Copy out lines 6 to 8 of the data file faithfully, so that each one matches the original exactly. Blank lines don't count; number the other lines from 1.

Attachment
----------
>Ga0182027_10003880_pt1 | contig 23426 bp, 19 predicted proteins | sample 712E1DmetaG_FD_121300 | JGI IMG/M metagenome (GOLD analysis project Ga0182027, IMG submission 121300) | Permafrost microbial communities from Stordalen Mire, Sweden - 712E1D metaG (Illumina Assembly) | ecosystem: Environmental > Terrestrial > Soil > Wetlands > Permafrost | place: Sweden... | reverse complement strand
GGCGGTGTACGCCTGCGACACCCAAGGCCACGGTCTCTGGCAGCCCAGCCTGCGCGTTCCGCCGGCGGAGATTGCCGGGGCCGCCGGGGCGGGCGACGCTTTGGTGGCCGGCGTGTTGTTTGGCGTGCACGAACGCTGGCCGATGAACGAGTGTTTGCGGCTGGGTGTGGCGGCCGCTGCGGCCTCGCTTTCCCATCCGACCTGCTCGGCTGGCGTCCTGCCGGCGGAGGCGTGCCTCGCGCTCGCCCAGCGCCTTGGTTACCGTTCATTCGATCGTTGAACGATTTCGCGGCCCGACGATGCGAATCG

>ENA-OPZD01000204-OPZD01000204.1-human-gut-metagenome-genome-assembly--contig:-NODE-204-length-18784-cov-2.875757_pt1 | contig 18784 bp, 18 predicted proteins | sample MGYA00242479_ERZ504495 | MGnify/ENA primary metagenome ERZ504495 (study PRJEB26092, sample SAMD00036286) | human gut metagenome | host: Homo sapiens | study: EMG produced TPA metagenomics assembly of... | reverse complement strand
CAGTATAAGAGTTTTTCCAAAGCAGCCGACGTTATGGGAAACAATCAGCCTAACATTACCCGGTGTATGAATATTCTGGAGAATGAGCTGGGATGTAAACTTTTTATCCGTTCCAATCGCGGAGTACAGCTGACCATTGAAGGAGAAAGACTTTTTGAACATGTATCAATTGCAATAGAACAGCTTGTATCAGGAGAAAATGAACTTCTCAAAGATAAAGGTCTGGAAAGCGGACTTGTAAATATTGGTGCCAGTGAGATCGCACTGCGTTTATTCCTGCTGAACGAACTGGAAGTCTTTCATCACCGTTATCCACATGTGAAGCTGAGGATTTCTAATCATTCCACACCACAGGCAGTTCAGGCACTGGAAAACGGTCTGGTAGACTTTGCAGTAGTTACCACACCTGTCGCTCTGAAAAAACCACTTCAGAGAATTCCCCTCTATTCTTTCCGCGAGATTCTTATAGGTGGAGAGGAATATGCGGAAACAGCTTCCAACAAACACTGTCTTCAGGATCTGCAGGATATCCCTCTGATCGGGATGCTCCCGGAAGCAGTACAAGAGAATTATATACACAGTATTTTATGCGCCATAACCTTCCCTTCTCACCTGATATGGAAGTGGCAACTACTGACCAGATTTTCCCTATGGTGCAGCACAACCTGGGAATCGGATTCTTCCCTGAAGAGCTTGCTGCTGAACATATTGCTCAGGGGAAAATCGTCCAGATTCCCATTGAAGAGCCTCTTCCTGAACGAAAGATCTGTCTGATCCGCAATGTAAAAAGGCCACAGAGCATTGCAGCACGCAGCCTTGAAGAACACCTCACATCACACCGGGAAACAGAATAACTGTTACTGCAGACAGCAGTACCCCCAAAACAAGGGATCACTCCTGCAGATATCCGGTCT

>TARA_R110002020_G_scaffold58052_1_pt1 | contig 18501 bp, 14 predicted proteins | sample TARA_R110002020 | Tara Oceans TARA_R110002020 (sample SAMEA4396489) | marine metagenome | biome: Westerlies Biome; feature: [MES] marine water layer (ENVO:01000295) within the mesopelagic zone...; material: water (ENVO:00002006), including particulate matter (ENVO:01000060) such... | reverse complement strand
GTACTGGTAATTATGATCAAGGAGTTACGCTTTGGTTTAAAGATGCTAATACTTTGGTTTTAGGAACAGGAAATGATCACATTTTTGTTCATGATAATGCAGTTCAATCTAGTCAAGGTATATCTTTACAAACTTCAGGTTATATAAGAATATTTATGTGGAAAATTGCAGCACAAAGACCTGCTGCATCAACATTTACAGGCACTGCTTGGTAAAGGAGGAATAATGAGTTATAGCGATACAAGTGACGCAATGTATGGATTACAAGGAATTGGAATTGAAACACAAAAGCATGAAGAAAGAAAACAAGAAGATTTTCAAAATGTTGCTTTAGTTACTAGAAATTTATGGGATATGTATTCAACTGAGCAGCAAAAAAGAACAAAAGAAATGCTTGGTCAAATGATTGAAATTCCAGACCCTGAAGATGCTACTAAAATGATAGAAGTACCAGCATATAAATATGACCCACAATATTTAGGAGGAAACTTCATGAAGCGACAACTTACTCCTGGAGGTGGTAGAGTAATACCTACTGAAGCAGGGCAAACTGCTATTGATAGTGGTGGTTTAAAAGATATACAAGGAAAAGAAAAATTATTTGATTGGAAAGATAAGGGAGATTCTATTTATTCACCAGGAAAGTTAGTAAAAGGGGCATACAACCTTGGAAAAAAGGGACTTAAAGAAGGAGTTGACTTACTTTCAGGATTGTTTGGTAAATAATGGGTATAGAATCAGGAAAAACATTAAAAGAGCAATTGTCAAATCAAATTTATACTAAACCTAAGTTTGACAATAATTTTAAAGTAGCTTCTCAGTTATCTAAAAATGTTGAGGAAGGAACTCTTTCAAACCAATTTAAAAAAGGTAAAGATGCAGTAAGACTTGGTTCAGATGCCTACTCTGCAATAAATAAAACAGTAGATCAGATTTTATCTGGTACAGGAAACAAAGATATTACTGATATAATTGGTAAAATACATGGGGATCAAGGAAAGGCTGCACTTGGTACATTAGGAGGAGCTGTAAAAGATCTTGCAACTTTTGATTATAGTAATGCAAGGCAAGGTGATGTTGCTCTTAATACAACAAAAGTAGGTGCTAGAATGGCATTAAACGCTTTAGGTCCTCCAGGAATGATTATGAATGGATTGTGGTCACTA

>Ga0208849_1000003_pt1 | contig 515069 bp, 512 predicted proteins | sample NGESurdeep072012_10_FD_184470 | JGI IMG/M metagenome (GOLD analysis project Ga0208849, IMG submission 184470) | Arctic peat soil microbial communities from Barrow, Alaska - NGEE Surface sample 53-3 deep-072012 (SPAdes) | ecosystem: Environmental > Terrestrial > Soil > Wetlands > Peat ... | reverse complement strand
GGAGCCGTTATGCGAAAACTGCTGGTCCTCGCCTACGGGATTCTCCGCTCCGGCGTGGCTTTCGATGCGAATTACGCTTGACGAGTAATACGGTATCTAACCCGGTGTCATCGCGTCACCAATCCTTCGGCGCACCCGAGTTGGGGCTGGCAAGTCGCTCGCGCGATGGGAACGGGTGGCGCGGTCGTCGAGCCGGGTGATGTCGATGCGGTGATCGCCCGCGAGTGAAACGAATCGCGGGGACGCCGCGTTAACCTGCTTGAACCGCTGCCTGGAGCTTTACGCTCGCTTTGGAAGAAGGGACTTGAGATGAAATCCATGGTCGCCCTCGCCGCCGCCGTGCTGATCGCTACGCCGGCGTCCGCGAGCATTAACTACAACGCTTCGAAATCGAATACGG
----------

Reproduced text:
GTACTGGTAATTATGATCAAGGAGTTACGCTTTGGTTTAAAGATGCTAATACTTTGGTTTTAGGAACAGGAAATGATCACATTTTTGTTCATGATAATGCAGTTCAATCTAGTCAAGGTATATCTTTACAAACTTCAGGTTATATAAGAATATTTATGTGGAAAATTGCAGCACAAAGACCTGCTGCATCAACATTTACAGGCACTGCTTGGTAAAGGAGGAATAATGAGTTATAGCGATACAAGTGACGCAATGTATGGATTACAAGGAATTGGAATTGAAACACAAAAGCATGAAGAAAGAAAACAAGAAGATTTTCAAAATGTTGCTTTAGTTACTAGAAATTTATGGGATATGTATTCAACTGAGCAGCAAAAAAGAACAAAAGAAATGCTTGGTCAAATGATTGAAATTCCAGACCCTGAAGATGCTACTAAAATGATAGAAGTACCAGCATATAAATATGACCCACAATATTTAGGAGGAAACTTCATGAAGCGACAACTTACTCCTGGAGGTGGTAGAGTAATACCTACTGAAGCAGGGCAAACTGCTATTGATAGTGGTGGTTTAAAAGATATACAAGGAAAAGAAAAATTATTTGATTGGAAAGATAAGGGAGATTCTATTTATTCACCAGGAAAGTTAGTAAAAGGGGCATACAACCTTGGAAAAAAGGGACTTAAAGAAGGAGTTGACTTACTTTCAGGATTGTTTGGTAAATAATGGGTATAGAATCAGGAAAAACATTAAAAGAGCAATTGTCAAATCAAATTTATACTAAACCTAAGTTTGACAATAATTTTAAAGTAGCTTCTCAGTTATCTAAAAATGTTGAGGAAGGAACTCTTTCAAACCAATTTAAAAAAGGTAAAGATGCAGTAAGACTTGGTTCAGATGCCTACTCTGCAATAAATAAAACAGTAGATCAGATTTTATCTGGTACAGGAAACAAAGATATTACTGATATAATTGGTAAAATACATGGGGATCAAGGAAAGGCTGCACTTGGTACATTAGGAGGAGCTGTAAAAGATCTTGCAACTTTTGATTATAGTAATGCAAGGCAAGGTGATGTTGCTCTTAATACAACAAAAGTAGGTGCTAGAATGGCATTAAACGCTTTAGGTCCTCCAGGAATGATTATGAATGGATTGTGGTCACTA

>Ga0208849_1000003_pt1 | contig 515069 bp, 512 predicted proteins | sample NGESurdeep072012_10_FD_184470 | JGI IMG/M metagenome (GOLD analysis project Ga0208849, IMG submission 184470) | Arctic peat soil microbial communities from Barrow, Alaska - NGEE Surface sample 53-3 deep-072012 (SPAdes) | ecosystem: Environmental > Terrestrial > Soil > Wetlands > Peat ... | reverse complement strand
GGAGCCGTTATGCGAAAACTGCTGGTCCTCGCCTACGGGATTCTCCGCTCCGGCGTGGCTTTCGATGCGAATTACGCTTGACGAGTAATACGGTATCTAACCCGGTGTCATCGCGTCACCAATCCTTCGGCGCACCCGAGTTGGGGCTGGCAAGTCGCTCGCGCGATGGGAACGGGTGGCGCGGTCGTCGAGCCGGGTGATGTCGATGCGGTGATCGCCCGCGAGTGAAACGAATCGCGGGGACGCCGCGTTAACCTGCTTGAACCGCTGCCTGGAGCTTTACGCTCGCTTTGGAAGAAGGGACTTGAGATGAAATCCATGGTCGCCCTCGCCGCCGCCGTGCTGATCGCTACGCCGGCGTCCGCGAGCATTAACTACAACGCTTCGAAATCGAATACGG